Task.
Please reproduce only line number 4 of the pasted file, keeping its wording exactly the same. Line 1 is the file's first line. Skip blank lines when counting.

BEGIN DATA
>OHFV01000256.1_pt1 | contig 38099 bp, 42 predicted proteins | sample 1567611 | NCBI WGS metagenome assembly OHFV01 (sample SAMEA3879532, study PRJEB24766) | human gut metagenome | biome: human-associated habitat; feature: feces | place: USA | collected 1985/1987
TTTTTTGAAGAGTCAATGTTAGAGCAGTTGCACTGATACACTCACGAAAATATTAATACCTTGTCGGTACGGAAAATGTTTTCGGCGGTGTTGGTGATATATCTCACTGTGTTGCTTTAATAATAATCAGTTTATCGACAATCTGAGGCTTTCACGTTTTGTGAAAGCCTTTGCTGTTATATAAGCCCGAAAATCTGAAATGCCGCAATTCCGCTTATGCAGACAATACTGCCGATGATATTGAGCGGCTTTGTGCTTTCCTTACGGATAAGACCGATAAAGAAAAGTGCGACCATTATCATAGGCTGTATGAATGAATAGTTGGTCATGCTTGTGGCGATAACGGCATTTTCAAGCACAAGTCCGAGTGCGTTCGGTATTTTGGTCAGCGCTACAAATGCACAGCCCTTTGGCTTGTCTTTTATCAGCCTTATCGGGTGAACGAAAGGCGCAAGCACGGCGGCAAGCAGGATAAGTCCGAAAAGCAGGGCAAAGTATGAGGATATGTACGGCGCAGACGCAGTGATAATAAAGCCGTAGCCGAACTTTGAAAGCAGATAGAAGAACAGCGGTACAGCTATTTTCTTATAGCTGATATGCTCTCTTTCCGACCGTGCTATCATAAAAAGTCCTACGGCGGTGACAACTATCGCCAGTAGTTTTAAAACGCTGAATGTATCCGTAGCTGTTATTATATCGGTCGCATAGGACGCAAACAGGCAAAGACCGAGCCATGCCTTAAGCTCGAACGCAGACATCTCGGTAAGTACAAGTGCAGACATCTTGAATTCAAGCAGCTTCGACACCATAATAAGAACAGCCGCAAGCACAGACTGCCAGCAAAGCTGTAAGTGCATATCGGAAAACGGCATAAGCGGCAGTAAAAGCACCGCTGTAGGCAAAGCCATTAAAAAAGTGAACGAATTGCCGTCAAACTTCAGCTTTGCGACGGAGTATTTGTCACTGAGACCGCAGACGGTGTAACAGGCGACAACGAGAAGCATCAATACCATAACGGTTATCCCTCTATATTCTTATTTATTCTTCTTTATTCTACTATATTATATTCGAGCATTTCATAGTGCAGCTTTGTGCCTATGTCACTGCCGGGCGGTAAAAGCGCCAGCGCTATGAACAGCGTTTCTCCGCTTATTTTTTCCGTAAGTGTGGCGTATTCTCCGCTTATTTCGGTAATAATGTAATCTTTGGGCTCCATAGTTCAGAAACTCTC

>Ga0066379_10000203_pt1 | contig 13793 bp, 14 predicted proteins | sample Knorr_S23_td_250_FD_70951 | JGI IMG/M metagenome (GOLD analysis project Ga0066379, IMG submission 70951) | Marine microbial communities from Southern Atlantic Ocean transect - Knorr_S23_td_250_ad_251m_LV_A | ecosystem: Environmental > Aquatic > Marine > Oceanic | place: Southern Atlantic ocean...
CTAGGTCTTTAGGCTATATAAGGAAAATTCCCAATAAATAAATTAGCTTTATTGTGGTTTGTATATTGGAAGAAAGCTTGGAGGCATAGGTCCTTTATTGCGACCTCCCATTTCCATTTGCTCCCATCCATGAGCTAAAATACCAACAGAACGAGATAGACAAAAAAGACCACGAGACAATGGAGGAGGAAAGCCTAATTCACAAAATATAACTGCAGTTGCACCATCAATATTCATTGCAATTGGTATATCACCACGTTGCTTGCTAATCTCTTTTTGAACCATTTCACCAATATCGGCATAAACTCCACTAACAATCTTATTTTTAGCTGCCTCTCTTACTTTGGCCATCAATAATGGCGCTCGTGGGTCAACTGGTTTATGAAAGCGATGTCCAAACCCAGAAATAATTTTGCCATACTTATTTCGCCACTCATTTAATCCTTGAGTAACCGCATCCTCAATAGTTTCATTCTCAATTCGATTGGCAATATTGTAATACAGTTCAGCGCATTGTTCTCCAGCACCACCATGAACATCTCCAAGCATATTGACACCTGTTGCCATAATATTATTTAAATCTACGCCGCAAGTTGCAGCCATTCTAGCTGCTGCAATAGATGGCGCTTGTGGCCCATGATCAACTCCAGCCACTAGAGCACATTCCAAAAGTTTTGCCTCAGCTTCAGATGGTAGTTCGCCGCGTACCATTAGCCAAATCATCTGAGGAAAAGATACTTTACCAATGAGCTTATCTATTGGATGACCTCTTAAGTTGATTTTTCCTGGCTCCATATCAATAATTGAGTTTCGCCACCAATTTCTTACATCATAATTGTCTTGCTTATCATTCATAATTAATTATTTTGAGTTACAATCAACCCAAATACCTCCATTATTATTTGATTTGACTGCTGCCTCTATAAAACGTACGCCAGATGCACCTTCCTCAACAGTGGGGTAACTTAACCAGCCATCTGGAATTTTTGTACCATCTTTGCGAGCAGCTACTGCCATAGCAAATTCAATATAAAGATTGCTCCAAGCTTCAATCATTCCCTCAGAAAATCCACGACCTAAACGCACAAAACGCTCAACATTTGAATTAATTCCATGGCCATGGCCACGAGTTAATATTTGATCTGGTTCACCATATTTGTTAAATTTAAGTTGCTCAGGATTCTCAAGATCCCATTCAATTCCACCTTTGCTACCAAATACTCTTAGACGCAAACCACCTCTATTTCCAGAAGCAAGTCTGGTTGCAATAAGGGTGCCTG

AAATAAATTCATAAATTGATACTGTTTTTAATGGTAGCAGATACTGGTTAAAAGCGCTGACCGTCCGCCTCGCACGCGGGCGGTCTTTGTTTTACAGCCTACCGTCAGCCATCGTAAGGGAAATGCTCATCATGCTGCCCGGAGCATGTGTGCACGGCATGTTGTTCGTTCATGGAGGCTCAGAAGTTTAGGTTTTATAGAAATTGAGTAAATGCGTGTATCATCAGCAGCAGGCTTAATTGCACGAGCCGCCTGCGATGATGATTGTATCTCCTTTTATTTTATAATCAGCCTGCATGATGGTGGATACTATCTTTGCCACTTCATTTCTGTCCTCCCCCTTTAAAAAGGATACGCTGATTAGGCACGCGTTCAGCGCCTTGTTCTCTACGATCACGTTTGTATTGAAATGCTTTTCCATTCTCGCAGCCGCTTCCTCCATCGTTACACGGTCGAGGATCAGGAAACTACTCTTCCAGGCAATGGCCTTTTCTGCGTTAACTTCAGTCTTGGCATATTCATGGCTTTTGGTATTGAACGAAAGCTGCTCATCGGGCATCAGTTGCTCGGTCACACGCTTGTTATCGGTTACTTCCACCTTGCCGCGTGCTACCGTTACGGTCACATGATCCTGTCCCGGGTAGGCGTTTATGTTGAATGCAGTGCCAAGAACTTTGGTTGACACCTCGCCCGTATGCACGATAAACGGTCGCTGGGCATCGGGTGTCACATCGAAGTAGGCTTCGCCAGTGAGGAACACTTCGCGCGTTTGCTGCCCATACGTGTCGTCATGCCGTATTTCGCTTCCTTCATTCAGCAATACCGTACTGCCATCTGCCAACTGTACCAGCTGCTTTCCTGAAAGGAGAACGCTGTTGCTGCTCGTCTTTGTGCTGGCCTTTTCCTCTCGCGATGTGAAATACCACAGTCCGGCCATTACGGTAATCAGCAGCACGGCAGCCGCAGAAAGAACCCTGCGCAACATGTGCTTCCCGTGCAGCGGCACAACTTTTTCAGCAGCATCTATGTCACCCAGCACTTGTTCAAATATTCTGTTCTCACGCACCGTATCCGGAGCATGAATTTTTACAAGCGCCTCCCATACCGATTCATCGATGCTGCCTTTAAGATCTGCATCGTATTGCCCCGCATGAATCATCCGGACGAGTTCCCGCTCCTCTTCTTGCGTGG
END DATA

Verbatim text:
CTAGGTCTTTAGGCTATATAAGGAAAATTCCCAATAAATAAATTAGCTTTATTGTGGTTTGTATATTGGAAGAAAGCTTGGAGGCATAGGTCCTTTATTGCGACCTCCCATTTCCATTTGCTCCCATCCATGAGCTAAAATACCAACAGAACGAGATAGACAAAAAAGACCACGAGACAATGGAGGAGGAAAGCCTAATTCACAAAATATAACTGCAGTTGCACCATCAATATTCATTGCAATTGGTATATCACCACGTTGCTTGCTAATCTCTTTTTGAACCATTTCACCAATATCGGCATAAACTCCACTAACAATCTTATTTTTAGCTGCCTCTCTTACTTTGGCCATCAATAATGGCGCTCGTGGGTCAACTGGTTTATGAAAGCGATGTCCAAACCCAGAAATAATTTTGCCATACTTATTTCGCCACTCATTTAATCCTTGAGTAACCGCATCCTCAATAGTTTCATTCTCAATTCGATTGGCAATATTGTAATACAGTTCAGCGCATTGTTCTCCAGCACCACCATGAACATCTCCAAGCATATTGACACCTGTTGCCATAATATTATTTAAATCTACGCCGCAAGTTGCAGCCATTCTAGCTGCTGCAATAGATGGCGCTTGTGGCCCATGATCAACTCCAGCCACTAGAGCACATTCCAAAAGTTTTGCCTCAGCTTCAGATGGTAGTTCGCCGCGTACCATTAGCCAAATCATCTGAGGAAAAGATACTTTACCAATGAGCTTATCTATTGGATGACCTCTTAAGTTGATTTTTCCTGGCTCCATATCAATAATTGAGTTTCGCCACCAATTTCTTACATCATAATTGTCTTGCTTATCATTCATAATTAATTATTTTGAGTTACAATCAACCCAAATACCTCCATTATTATTTGATTTGACTGCTGCCTCTATAAAACGTACGCCAGATGCACCTTCCTCAACAGTGGGGTAACTTAACCAGCCATCTGGAATTTTTGTACCATCTTTGCGAGCAGCTACTGCCATAGCAAATTCAATATAAAGATTGCTCCAAGCTTCAATCATTCCCTCAGAAAATCCACGACCTAAACGCACAAAACGCTCAACATTTGAATTAATTCCATGGCCATGGCCACGAGTTAATATTTGATCTGGTTCACCATATTTGTTAAATTTAAGTTGCTCAGGATTCTCAAGATCCCATTCAATTCCACCTTTGCTACCAAATACTCTTAGACGCAAACCACCTCTATTTCCAGAAGCAAGTCTGGTTGCAATAAGGGTGCCTG